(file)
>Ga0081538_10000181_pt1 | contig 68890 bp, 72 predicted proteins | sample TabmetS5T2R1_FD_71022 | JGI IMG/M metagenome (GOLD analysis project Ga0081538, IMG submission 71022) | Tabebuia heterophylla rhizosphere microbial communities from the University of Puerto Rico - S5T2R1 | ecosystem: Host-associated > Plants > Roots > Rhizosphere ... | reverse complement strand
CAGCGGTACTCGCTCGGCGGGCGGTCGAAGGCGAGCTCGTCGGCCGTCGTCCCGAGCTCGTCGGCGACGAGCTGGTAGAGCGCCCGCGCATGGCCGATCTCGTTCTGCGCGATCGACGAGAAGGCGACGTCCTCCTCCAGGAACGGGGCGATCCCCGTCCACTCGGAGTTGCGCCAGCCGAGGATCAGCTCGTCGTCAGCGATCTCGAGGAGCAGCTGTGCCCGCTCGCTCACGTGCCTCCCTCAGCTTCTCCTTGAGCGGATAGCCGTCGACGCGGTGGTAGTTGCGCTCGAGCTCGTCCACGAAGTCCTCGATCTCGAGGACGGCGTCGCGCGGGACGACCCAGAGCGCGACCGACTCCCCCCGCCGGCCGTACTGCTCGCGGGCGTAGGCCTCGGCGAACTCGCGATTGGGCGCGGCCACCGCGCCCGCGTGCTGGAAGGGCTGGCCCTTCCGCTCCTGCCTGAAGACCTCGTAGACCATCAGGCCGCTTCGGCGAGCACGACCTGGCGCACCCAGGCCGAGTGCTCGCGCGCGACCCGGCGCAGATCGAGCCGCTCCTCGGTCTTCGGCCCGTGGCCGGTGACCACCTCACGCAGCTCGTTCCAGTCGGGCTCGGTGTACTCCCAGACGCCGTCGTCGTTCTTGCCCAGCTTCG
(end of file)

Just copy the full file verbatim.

>Ga0081538_10000181_pt1 | contig 68890 bp, 72 predicted proteins | sample TabmetS5T2R1_FD_71022 | JGI IMG/M metagenome (GOLD analysis project Ga0081538, IMG submission 71022) | Tabebuia heterophylla rhizosphere microbial communities from the University of Puerto Rico - S5T2R1 | ecosystem: Host-associated > Plants > Roots > Rhizosphere ... | reverse complement strand
CAGCGGTACTCGCTCGGCGGGCGGTCGAAGGCGAGCTCGTCGGCCGTCGTCCCGAGCTCGTCGGCGACGAGCTGGTAGAGCGCCCGCGCATGGCCGATCTCGTTCTGCGCGATCGACGAGAAGGCGACGTCCTCCTCCAGGAACGGGGCGATCCCCGTCCACTCGGAGTTGCGCCAGCCGAGGATCAGCTCGTCGTCAGCGATCTCGAGGAGCAGCTGTGCCCGCTCGCTCACGTGCCTCCCTCAGCTTCTCCTTGAGCGGATAGCCGTCGACGCGGTGGTAGTTGCGCTCGAGCTCGTCCACGAAGTCCTCGATCTCGAGGACGGCGTCGCGCGGGACGACCCAGAGCGCGACCGACTCCCCCCGCCGGCCGTACTGCTCGCGGGCGTAGGCCTCGGCGAACTCGCGATTGGGCGCGGCCACCGCGCCCGCGTGCTGGAAGGGCTGGCCCTTCCGCTCCTGCCTGAAGACCTCGTAGACCATCAGGCCGCTTCGGCGAGCACGACCTGGCGCACCCAGGCCGAGTGCTCGCGCGCGACCCGGCGCAGATCGAGCCGCTCCTCGGTCTTCGGCCCGTGGCCGGTGACCACCTCACGCAGCTCGTTCCAGTCGGGCTCGGTGTACTCCCAGACGCCGTCGTCGTTCTTGCCCAGCTTCG